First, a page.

Pennsylvania just closed a $950 million general obligation bond sale at what Department of General Services spokesman Jay Pagni said was a "very good interest rate" of 2.904 percent, even though the financial rating houses continue to warn the state about its unfunded public pension liability of over $40 billion.
"It’s there and we have to address it," Pagni said in reference to the unfunded liability. "But so far we are still managing to get good ratings and low rates."
Bank of America Merrill Lynch was the successful bidder among six companies.
Pagni said the proceeds of this bond sale allow the state to finance its public capital projects, provide grants to local water and sewer projects, and provide funding for Growing Greener — a grant program aimed at addressing critical environmental concerns.
Pagni said that Fitch Ratings, Moody’s Investor Service and Standard & Poor’s have acknowledged Pennsylvania’s relatively strong financial position when rating its bonds.
At the same time, Fitch Ratings points to a negative rating outlook and reflects its concern with "expected significant growth in annual pension funding obligations."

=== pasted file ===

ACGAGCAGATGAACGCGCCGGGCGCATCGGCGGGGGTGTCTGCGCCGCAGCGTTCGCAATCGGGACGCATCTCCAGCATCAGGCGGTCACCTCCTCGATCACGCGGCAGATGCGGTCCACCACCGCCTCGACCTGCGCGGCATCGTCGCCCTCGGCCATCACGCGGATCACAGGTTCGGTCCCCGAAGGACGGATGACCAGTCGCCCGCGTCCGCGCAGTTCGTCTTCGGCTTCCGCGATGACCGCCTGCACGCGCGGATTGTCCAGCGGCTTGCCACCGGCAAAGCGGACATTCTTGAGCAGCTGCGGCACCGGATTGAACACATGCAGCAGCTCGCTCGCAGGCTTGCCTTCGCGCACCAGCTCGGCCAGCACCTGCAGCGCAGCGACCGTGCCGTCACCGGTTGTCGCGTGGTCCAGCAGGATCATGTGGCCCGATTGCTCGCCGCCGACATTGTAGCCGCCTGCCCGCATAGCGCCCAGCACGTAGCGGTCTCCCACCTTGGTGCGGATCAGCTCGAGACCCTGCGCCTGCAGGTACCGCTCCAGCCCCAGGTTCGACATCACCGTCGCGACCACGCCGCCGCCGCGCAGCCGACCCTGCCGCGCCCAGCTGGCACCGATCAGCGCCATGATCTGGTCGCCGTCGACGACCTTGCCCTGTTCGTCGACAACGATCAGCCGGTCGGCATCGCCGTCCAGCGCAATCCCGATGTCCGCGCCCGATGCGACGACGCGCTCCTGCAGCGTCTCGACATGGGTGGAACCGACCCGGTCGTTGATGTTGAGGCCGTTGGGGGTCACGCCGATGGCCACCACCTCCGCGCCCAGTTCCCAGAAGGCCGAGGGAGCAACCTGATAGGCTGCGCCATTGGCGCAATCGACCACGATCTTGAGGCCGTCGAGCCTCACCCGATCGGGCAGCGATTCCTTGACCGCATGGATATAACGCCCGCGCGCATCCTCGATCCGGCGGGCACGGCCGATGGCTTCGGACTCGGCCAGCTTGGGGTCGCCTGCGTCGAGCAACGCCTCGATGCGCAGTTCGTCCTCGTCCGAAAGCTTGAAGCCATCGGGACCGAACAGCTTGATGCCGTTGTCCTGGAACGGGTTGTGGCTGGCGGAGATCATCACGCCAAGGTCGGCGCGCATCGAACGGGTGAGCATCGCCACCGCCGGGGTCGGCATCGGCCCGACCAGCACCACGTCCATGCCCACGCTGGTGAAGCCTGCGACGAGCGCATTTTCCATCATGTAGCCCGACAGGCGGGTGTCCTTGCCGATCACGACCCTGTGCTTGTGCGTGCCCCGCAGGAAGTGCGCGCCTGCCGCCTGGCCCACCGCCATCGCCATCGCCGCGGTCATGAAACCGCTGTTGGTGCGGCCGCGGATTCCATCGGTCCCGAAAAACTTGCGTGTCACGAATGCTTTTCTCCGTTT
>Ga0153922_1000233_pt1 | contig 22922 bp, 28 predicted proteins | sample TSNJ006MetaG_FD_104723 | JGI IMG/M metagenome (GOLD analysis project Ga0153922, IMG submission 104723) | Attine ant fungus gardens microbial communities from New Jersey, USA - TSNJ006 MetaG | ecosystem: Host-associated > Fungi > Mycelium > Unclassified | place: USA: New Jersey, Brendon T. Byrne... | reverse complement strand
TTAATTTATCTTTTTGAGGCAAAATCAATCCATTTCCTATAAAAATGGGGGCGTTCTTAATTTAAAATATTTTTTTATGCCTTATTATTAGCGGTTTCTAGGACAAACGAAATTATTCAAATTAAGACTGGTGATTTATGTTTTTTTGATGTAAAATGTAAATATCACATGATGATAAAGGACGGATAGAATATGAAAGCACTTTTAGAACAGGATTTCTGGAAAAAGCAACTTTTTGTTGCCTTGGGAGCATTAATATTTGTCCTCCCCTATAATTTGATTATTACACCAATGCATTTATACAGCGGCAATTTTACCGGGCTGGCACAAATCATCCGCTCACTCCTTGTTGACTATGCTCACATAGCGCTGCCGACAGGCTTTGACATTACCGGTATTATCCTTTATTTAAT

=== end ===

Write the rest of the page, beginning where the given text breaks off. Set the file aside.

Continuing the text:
It also states that maintaining the current "AA+" rating will "depend upon the commonwealth’s ability to stabilize the downward trajectory in pension funding levels while continuing a commitment toward fiscal balance and replenishing reserves."
Standard & Poor’s notes that it has "the potential … to lower the state rating to ‘AA-’ in the next two years in the absence of meaningful pension reform efforts or significant economic growth that would help mitigate the impact of growing pension costs on Pennsylvania."
Moody’s has echoed these concerns, stating, "The commonwealth will experience significant budgetary pressure over the next five years as the pension contribution increases. … The unfunded liability is projected to grow to $65 billion from the current $41 billion, materially increasing the commonwealth’s adjusted debt ratio."